Species and Origin: The grass carp, or white amur, is a very large fish in the minnow family (Cyprinidae). The body is torpedo shaped with moderately large scales, while the head has no scales. They are silver to olive in color. The adults consume aquatic plants and can weigh up to 70 pounds. It is native to southeastern Russia and northwestern China and was brought to Arkansas in the 1960s to control aquatic plants in reservoirs and aquaculture farms.
Impacts: Their herbivorous feeding can dramatically reduce aquatic vegetation and they can harm water quality by increasing phosphorus levels.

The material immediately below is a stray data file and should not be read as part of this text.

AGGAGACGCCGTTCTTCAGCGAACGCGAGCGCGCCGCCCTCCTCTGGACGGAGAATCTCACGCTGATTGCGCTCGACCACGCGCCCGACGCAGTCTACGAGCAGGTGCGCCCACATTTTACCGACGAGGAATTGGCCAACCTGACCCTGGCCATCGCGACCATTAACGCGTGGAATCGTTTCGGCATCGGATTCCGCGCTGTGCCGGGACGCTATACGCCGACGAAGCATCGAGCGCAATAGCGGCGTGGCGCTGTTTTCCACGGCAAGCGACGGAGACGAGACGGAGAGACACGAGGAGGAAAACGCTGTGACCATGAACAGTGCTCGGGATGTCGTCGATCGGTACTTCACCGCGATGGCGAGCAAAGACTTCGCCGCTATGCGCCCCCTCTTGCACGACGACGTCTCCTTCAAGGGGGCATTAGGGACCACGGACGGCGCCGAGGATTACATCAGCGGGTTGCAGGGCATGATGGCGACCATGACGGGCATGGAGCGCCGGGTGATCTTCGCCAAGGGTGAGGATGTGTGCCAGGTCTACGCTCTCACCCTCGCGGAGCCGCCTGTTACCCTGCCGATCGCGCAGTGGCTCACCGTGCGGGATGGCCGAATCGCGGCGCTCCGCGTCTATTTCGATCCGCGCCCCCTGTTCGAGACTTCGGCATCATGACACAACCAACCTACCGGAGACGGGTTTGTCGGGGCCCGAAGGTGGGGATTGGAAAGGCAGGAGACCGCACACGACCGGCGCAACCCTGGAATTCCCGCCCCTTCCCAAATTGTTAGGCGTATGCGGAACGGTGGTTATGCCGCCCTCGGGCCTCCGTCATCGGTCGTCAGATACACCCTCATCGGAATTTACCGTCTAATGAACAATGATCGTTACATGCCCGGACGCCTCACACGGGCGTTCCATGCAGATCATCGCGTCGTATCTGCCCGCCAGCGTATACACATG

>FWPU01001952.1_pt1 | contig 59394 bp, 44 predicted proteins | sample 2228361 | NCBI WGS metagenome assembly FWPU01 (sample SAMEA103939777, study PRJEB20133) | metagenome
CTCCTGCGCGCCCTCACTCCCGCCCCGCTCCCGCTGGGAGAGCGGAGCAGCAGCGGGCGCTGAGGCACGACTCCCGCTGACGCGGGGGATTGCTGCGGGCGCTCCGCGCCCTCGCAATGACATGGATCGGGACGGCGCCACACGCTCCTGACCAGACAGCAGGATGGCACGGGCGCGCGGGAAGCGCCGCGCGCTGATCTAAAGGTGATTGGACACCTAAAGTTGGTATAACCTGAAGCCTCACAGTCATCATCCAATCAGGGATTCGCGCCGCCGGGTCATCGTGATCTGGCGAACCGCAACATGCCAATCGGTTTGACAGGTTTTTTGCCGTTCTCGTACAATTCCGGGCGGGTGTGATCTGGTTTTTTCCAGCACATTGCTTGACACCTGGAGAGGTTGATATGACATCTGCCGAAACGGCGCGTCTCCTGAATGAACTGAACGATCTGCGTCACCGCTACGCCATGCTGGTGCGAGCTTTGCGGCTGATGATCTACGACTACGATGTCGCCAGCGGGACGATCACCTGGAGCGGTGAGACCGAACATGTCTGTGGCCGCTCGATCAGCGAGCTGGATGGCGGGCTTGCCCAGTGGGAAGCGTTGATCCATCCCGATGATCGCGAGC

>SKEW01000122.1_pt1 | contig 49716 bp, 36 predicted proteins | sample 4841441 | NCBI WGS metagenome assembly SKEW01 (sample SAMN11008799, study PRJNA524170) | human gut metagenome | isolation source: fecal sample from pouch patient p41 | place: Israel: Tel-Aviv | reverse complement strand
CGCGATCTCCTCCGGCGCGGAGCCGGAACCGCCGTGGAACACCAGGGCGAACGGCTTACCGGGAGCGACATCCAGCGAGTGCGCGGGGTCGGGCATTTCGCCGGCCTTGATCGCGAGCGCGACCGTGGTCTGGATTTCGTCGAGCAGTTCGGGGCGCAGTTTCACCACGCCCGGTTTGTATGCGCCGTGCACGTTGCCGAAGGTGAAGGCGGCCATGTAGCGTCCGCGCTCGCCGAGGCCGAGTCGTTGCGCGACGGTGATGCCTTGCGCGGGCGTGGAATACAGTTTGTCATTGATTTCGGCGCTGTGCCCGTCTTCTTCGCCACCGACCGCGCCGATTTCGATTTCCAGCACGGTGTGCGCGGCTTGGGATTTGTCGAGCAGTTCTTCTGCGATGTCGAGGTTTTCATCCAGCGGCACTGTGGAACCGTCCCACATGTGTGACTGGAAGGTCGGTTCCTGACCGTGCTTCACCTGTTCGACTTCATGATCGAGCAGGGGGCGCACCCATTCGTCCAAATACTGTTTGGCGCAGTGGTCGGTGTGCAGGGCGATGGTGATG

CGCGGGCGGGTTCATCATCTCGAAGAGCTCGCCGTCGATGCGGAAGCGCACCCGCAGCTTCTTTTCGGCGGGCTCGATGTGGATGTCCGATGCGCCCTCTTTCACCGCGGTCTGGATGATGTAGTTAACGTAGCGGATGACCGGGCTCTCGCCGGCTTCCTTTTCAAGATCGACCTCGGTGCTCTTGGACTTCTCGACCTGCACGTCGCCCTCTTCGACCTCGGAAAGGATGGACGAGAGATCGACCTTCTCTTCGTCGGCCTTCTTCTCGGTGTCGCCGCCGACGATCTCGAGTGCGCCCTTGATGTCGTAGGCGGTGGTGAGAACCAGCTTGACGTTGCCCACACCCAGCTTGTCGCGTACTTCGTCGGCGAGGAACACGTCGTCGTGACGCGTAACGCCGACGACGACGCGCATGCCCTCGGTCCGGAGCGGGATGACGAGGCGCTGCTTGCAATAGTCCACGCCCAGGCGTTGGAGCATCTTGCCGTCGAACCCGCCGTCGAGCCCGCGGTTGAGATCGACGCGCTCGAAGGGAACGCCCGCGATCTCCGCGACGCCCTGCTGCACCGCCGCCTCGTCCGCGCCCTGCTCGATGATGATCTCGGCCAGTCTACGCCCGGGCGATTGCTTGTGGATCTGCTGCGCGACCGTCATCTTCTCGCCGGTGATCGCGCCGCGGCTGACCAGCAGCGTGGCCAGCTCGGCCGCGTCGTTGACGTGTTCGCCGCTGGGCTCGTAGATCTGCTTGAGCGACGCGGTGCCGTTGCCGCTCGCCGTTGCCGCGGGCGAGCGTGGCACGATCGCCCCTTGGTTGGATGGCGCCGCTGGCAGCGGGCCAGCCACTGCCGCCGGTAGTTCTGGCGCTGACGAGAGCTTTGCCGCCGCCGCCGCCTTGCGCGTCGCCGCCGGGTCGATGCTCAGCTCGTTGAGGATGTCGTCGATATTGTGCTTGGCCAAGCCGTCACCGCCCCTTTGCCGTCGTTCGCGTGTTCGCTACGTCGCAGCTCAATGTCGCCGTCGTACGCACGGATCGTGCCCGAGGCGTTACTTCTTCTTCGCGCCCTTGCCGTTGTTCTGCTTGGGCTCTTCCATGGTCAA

Status: Wild populations of these fish exist in many waters of the United States. No populations are known to be in Minnesota, although individual fish have been caught in state border waters such as the Mississippi River below the Twin Cities and Okamanpeedan Lake on the Minnesota-Iowa border. In 2006, a commercial fisherman caught a large grass carp in the St. Croix River (see photo). See US map .
Means of spread: They have been stocked in waters of other states, escaped or spread to other waters in flood events, and have spread throughout connected river systems.
Where to look: They have a strong preference for densely vegetated inshore areas of backwaters of large rivers, ponds, and lakes 3 to 10 feet in depth.
Regulatory Classification: It is a prohibited invasive species (DNR), which means import, possession, transport, and introduction into the wild is prohibited.
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